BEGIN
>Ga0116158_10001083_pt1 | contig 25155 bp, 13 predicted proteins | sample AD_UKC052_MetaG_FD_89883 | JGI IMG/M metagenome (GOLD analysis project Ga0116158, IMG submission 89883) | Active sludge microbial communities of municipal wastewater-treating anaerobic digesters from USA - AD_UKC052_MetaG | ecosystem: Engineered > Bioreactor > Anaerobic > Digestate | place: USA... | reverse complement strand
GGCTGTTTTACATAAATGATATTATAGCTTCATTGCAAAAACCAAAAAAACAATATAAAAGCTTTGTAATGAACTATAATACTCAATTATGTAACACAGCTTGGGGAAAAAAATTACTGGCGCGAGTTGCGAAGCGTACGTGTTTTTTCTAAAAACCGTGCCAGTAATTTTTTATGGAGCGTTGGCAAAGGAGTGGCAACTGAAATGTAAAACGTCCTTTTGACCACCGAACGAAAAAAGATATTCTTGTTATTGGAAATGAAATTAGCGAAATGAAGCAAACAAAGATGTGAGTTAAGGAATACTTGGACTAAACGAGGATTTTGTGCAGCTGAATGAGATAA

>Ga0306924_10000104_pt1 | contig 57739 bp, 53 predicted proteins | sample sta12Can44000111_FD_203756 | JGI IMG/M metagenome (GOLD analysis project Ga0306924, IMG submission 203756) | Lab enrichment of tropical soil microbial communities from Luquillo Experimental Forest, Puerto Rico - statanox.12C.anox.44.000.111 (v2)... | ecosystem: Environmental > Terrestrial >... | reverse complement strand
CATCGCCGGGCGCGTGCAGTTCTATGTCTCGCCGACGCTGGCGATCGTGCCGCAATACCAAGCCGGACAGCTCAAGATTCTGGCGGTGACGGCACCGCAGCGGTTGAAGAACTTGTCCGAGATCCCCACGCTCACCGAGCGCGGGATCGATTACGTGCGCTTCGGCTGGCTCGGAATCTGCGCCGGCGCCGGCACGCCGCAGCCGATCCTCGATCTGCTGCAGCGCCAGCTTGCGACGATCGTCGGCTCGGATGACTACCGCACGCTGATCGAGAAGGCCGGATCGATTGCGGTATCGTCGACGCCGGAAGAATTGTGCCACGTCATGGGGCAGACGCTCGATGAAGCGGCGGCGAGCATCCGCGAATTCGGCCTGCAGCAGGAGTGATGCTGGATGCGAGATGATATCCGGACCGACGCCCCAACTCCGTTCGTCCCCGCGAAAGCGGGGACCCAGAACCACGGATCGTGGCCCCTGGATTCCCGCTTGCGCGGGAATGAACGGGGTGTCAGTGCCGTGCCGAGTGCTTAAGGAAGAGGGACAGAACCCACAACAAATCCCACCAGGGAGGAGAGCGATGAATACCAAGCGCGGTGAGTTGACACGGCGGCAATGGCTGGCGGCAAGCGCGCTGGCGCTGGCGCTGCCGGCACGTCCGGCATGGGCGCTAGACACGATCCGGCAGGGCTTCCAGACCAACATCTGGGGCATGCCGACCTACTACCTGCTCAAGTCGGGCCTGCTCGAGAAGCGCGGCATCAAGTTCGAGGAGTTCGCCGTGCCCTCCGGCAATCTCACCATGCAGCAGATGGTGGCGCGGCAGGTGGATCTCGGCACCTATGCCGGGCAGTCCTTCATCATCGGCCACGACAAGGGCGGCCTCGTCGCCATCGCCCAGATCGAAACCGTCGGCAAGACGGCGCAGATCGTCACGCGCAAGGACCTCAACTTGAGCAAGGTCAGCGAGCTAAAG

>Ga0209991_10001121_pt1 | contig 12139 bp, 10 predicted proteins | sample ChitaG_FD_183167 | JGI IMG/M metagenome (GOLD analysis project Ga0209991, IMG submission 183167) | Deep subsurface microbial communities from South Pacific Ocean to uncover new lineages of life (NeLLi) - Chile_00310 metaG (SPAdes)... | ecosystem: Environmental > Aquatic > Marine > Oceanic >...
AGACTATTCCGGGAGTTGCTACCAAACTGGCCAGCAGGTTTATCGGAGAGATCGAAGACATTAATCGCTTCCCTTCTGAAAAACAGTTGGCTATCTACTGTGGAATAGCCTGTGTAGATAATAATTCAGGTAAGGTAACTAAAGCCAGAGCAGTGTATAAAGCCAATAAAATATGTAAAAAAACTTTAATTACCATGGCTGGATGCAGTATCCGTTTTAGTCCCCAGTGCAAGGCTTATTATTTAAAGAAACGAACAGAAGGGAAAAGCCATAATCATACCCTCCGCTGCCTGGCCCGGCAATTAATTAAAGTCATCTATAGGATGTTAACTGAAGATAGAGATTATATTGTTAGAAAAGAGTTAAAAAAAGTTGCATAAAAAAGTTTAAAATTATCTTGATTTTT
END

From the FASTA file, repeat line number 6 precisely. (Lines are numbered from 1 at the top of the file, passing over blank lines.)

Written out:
AGACTATTCCGGGAGTTGCTACCAAACTGGCCAGCAGGTTTATCGGAGAGATCGAAGACATTAATCGCTTCCCTTCTGAAAAACAGTTGGCTATCTACTGTGGAATAGCCTGTGTAGATAATAATTCAGGTAAGGTAACTAAAGCCAGAGCAGTGTATAAAGCCAATAAAATATGTAAAAAAACTTTAATTACCATGGCTGGATGCAGTATCCGTTTTAGTCCCCAGTGCAAGGCTTATTATTTAAAGAAACGAACAGAAGGGAAAAGCCATAATCATACCCTCCGCTGCCTGGCCCGGCAATTAATTAAAGTCATCTATAGGATGTTAACTGAAGATAGAGATTATATTGTTAGAAAAGAGTTAAAAAAAGTTGCATAAAAAAGTTTAAAATTATCTTGATTTTT